Looking at the cost of SSGI effects like McFly SSRT the performance hit is huge there too, but without a chance to get correct and stable results. (Though i suspect Horizon uses SSGI maybe, remembering the crabs)

    There surely is no reason to worry about things like 'reducing geometric detail just to support RT' to happen in general. If this would be necessary, the devs would still aim to find the best compromise pleasing the people to sell games.
    Even if they go into extremes here, the results could be interesting, both about rendering and how people react.
    I have my own doubts about HW RT, mostly about questions of LOD and 'can it replace damn shadowmaps'. But even if neither works, it's still fine for reflections up to at a limited distance for example. Everybody will come up with something useful - we have to deal with limitations all the time.

    Actually ROPs are at least as questionable as RT cores are, if we take UE5 as example. There is the point when fixed function HW is no longer necessary, there is a point when new fixed function stuff makes sense. But it's hard to tell when.
     
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  19. iroboto

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    First off, I wouldn't use any launch title as a measure of what's possible much later in the generation.
    You wrote in the title of this tread, raytracing vs rasterizer; but it's like you fail to realize that both are completely different rendering methods that could not be further apart. One is fast 2D drawing of a 3d approximation of what things should like, the other mimics physical light transport.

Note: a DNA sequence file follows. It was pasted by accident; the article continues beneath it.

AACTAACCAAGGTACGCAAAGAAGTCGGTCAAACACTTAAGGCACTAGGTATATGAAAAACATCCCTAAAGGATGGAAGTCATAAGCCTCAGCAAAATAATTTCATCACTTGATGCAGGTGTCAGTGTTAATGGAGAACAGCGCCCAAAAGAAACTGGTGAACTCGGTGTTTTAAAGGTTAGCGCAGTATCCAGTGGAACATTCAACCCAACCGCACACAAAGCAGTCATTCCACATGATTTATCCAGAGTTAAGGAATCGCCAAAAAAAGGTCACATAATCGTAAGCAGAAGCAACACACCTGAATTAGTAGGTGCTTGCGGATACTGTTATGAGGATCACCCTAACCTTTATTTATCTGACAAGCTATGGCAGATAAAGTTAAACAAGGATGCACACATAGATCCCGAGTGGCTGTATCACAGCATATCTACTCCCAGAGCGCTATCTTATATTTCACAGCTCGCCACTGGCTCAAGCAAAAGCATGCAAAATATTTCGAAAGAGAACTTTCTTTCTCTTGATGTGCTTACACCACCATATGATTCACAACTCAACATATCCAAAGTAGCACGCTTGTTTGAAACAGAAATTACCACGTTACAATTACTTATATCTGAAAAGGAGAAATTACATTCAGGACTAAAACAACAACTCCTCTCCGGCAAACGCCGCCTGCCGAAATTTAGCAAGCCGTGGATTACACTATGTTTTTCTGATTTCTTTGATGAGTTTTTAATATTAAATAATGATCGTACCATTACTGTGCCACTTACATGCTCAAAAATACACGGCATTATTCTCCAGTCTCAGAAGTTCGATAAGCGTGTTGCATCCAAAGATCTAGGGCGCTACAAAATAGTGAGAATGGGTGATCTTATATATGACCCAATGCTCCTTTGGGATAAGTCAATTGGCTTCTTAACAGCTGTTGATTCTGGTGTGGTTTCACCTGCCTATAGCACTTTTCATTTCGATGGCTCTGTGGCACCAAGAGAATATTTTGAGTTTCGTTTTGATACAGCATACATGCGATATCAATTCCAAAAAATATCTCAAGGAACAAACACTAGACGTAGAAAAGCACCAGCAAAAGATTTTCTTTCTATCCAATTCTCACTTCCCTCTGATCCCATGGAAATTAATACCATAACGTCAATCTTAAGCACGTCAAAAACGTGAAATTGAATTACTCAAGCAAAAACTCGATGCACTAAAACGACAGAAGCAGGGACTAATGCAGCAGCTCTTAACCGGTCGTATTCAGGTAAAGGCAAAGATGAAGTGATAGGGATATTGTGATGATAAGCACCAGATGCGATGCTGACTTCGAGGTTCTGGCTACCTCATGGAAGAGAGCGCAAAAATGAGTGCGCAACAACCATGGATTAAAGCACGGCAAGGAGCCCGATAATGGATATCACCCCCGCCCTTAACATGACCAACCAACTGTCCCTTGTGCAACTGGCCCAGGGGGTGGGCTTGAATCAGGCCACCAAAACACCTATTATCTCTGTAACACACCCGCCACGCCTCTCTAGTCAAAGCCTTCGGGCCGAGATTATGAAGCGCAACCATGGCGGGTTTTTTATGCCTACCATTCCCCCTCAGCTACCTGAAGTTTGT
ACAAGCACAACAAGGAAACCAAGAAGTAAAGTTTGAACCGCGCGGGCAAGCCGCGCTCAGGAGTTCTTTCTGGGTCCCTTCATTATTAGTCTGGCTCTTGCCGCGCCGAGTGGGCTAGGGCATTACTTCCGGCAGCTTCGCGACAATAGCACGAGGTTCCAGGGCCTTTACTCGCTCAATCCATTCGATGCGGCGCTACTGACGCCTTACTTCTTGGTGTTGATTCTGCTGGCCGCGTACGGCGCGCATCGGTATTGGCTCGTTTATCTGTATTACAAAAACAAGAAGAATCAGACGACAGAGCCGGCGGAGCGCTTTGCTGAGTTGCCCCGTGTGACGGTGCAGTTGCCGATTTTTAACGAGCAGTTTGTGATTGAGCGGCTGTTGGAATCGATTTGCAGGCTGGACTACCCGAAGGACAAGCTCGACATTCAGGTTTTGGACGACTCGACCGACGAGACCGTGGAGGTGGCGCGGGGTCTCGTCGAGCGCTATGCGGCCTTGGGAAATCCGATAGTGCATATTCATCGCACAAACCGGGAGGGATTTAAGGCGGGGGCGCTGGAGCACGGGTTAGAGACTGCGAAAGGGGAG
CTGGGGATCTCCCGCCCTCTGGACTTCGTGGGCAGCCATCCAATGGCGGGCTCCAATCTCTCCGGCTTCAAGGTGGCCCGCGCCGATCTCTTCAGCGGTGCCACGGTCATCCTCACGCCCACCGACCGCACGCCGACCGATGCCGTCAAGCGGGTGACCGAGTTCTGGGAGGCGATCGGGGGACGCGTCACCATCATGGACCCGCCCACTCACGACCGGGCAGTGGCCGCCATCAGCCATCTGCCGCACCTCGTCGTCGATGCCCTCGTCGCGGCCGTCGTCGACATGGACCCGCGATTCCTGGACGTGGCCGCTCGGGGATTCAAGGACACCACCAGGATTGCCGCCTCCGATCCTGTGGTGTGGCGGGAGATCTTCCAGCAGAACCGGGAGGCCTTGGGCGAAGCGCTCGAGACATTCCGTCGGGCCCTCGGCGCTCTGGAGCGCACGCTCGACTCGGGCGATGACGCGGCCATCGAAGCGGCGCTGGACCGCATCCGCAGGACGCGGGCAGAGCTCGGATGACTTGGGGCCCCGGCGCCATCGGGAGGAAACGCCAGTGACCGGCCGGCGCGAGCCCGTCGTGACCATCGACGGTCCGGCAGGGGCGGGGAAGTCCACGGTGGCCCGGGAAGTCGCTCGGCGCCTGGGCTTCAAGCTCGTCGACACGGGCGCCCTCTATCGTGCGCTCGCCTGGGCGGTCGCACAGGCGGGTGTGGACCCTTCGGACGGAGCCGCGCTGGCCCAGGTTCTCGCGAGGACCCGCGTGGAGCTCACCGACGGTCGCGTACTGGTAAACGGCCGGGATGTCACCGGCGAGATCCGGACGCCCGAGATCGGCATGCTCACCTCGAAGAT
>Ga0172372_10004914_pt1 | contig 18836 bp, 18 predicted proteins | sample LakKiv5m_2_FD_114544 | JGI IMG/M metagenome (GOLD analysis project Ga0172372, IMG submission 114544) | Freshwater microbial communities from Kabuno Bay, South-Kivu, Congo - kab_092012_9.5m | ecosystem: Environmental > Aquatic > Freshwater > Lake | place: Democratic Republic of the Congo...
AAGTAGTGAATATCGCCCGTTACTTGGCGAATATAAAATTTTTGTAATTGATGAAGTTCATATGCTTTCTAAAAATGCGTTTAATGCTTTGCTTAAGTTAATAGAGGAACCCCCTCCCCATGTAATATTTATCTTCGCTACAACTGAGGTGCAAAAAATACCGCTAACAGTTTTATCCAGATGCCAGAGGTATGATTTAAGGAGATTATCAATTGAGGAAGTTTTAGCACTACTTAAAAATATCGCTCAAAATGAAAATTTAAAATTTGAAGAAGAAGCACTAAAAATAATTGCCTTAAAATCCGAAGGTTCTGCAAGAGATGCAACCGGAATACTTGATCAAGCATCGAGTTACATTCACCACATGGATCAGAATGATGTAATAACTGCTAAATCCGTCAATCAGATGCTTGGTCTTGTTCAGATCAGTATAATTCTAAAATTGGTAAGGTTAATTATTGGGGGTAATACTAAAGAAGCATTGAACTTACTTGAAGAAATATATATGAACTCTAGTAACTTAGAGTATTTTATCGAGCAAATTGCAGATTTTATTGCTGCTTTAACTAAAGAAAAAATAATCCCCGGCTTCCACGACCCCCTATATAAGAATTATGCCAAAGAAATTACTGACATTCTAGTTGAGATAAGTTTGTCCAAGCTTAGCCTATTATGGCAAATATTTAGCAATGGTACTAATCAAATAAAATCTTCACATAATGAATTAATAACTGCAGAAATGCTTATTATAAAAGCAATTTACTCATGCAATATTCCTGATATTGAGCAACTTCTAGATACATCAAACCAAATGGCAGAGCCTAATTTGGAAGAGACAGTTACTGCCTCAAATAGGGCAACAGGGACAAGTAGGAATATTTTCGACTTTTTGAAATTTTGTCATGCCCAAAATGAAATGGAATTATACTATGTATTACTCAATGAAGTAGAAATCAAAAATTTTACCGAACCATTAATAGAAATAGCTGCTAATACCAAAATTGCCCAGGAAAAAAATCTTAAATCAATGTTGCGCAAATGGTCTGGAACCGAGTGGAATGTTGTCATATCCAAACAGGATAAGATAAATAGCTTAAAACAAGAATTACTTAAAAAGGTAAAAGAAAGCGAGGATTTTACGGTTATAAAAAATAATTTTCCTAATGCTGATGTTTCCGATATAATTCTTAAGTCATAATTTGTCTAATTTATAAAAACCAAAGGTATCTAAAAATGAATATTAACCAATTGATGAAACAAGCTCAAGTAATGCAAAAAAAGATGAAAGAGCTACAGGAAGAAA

You are failing to recognize the apples and oranges comparison here; airplanes and rockets both fly. But only rockets will take you to the moon.

    That means everything you learned about airplanes don't apply to rockets. To get RT to work, new techniques and methods and processes, workflows and tools need to be developed. Engines may need entire rebuilds, or whole new engines may need to be developed.
    new hardware will likely be developed.

    TF isn't what is needed to solve RT. They tried that, it doesn't work. We need RT specific solutions to solve RT.
    If all you got i to brute force this problem using TF, you'll need a whole lot more than 20.
    https://www.vice.com/en_us/article/ne9bbm/star-wars-nvidia-dxr-demo-gdc

    you whine about RT performance without recognizing that the current GPUs are 20 some odd years of pure rasterization innovation after innovation.

    Just because something is labelled as a GPU; doesn’t mean it’s great at solving all graphics problems.
     
    #19 iroboto, Jun 22, 2020
    Last edited: Jun 22, 2020
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  20. Rodéric

    Rodéric a.k.a. Ingenu
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    Truthfully ray tracing and rasterizing can be roughly seen as two loops in reversed order:
    for each objet in the scene
    for each pixel it touches
    do stuff

    for each pixel on screen
    for each object in the scene
    do stuff

    Path tracing, bidirectional path tracing, photon mapping and the likes are about light transport.